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[PHOTOS] Storm Covers Sweltering And Sandy Landscape Of The Saudi Arabian Desert With Snow

The snow was caused by a freak storm.

Cover image via Twitter @ABC Twitter @Dr_Ahmad_Nabeel

Last Friday, 10 January, the northwest region of Saudi Arabia, about 193km from the Red Sea, was covered in snow after a freak storm

A cross-border city called Neom and the capital city of the Tabuk Region in northwestern Saudi Arabia were covered in a white blanket during the weekend as a cold snap brought snowfall to the country's deserts.

Image via The National

Then on Wednesday, 15 January, a Twitter video posted by ABC News went viral. It showed camels grazing on snow-covered land in Tabuk.

The residents of the sandy landscape of the Saudi Arabian desert, meanwhile, took to social media to show off the rare occurrence

The intermittent snow also turned the place into a tourist destination with large numbers of citizens and visitors flocking the region

According to a pan-Arab daily newspaper, the Saudis enjoy the snowfall on the mountains of Jabal al-Lawz, Jabal al-Thahir, and Jabal Alkan in Tabuk for two or three weeks a year.

And since last Friday, they have been skiing, setting up tents, preparing warm beverages - such as tea, Arabic coffee - and enjoying the local food famous in the region, reported Asharq Al-Awsat.

"I expect the arrival of many visitors during this period, especially since the snowfall coincides with the school break this year," Wael al-Khaldi, Tabuk Tourism Authority's media official was quoted as saying.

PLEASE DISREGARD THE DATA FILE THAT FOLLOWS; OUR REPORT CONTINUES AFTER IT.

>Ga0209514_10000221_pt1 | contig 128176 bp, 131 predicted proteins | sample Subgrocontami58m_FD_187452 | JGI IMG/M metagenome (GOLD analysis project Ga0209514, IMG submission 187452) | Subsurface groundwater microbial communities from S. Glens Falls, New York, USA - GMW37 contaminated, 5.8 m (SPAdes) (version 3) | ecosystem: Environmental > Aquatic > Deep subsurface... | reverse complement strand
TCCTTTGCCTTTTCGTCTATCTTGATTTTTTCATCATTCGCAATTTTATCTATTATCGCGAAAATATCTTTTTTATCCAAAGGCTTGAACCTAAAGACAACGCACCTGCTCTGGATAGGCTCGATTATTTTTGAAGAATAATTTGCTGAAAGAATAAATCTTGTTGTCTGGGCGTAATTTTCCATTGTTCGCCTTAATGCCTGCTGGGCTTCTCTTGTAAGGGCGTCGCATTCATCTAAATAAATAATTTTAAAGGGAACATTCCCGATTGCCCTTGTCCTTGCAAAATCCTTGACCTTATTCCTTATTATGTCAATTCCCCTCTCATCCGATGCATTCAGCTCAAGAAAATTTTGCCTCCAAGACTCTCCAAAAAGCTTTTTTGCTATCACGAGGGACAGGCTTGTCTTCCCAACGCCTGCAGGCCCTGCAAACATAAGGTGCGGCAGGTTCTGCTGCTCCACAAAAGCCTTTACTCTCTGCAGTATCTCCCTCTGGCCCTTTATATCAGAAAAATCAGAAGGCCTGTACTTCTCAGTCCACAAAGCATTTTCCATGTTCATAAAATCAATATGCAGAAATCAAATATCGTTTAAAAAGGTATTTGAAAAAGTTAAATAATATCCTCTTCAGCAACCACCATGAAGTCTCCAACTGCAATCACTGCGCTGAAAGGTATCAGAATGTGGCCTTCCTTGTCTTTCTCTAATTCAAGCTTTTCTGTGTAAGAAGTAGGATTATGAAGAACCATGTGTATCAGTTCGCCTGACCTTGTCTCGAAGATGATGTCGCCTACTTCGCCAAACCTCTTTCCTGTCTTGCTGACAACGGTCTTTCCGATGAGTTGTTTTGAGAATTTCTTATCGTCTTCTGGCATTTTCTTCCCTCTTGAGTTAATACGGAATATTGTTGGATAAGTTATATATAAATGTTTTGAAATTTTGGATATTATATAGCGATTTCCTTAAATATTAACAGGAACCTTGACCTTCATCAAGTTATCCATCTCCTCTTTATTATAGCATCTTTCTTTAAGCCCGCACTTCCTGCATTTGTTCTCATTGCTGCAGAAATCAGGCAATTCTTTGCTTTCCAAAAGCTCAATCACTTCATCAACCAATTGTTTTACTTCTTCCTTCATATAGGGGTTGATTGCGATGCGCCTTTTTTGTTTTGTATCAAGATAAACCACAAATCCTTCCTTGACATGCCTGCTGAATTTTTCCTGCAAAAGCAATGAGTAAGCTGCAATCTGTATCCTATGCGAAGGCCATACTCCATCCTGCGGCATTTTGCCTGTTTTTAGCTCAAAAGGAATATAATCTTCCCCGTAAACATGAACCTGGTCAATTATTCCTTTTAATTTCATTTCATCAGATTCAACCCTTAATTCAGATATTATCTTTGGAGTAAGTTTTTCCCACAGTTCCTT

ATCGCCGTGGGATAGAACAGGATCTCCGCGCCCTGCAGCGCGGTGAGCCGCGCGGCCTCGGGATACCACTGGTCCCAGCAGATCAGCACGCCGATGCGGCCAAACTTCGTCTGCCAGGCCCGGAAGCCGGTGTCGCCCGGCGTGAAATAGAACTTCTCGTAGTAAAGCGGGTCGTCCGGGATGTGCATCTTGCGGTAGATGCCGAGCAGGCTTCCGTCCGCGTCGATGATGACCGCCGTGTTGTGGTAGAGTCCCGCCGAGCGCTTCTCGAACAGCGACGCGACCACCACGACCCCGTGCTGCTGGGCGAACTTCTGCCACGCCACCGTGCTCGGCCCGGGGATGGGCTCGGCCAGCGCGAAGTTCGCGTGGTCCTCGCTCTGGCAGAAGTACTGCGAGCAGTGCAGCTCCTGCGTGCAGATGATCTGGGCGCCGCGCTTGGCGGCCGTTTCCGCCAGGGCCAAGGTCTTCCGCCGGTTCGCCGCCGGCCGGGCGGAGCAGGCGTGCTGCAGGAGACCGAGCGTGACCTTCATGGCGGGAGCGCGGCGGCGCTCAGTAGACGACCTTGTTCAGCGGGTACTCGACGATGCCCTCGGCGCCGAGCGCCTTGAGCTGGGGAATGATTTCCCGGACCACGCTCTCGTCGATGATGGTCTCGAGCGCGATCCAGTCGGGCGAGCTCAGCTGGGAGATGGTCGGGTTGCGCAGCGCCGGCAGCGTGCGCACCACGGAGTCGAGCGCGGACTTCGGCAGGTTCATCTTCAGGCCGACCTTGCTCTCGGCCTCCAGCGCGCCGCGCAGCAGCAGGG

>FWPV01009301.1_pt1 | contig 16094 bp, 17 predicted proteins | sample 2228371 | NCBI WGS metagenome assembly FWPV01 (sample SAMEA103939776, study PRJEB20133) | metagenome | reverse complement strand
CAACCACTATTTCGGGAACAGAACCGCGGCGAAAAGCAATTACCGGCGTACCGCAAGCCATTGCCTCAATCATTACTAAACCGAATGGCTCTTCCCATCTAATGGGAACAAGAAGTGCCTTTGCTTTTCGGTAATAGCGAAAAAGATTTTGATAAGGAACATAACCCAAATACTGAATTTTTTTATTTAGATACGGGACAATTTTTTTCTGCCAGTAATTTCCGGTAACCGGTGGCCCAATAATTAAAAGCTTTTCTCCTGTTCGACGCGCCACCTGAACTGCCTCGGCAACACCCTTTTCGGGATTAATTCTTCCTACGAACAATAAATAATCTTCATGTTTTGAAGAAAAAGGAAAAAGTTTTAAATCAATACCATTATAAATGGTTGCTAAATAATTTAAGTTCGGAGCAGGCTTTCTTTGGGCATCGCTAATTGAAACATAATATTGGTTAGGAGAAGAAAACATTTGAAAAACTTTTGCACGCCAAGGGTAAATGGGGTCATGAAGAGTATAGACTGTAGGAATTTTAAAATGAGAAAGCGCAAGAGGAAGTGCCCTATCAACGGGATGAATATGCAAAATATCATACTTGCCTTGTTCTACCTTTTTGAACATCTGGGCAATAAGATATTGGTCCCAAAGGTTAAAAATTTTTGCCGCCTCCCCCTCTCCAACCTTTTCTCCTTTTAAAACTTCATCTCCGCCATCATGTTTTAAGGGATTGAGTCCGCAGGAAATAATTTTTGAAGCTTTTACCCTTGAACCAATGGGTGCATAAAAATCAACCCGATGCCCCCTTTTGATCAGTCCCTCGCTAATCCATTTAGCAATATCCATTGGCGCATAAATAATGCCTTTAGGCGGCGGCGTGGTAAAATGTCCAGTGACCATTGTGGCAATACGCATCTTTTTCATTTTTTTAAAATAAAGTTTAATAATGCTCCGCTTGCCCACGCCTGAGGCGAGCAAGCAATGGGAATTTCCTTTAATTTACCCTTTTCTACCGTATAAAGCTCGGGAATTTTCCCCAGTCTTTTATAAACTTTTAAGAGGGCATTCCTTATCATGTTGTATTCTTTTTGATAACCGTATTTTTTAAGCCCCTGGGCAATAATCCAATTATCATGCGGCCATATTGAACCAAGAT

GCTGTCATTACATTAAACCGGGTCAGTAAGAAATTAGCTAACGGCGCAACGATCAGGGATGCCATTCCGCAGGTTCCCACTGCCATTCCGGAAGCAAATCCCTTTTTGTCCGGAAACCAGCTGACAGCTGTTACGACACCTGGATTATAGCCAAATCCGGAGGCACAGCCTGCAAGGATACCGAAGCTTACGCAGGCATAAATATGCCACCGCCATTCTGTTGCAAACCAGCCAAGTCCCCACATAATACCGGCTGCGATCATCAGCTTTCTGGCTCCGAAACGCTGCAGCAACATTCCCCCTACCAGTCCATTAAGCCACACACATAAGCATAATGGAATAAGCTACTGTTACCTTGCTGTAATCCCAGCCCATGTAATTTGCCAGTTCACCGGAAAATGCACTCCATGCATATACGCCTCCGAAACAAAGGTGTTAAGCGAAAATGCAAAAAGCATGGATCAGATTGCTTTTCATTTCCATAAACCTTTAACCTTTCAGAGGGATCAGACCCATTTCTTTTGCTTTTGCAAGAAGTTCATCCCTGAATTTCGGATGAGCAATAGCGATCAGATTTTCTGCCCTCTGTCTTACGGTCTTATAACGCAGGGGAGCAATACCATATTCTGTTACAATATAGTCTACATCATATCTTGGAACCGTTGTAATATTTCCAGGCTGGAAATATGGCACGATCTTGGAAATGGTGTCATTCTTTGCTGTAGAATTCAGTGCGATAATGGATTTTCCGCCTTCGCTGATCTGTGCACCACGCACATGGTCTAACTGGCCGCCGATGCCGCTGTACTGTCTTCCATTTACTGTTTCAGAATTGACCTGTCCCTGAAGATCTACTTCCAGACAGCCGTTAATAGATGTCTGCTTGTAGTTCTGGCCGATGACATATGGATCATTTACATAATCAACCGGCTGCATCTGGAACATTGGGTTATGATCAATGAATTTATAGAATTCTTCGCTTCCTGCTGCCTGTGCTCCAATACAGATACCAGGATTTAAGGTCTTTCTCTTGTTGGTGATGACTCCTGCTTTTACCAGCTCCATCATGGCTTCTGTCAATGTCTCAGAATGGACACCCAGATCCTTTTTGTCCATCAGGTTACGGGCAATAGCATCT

Heavy snowfall on the heights of Jebel Al Lawz in Tabuk.

Image via The National

While the region of Tabuk is one of the coldest in Saudi Arabia, it is usually dry, according to a senior meteorologist at AccuWeather

Typically, the region sees the temperature dip to 4 degrees Celsius (39 Fahrenheit) at this time of year.

"[It's] not crazy for them to get snow, it's just typically dry," AccuWeather's senior meteorologist Eric Leister.

"A powerful storm tracked from southern Europe and the Mediterranean into the Middle East last week, pulling cold air into the region and resulting in the snowfall," Leister said.

According to the AccuWeather's senior meteorologist, the same storm system then tracked farther east, causing deadly flooding and heavy snow with avalanches from Iran into Pakistan and Afghanistan.

ABC News reported that in Pakistan, at least 53 houses were completely destroyed by avalanches and in six provinces of Afghanistan, heavy snow has also led to the death of 39 people.

An Afghan man removes snow from his shelter in Kabul, Afghanistan 12 January 2020.

Image via AccuWeather via Omar Sobhani/Reuters

Meanwhile, wildfires have ravaged Australia:

A study by the Swiss Federal Institute of Technology in Switzerland has projected dramatic changes in the world's major cities by 2050:

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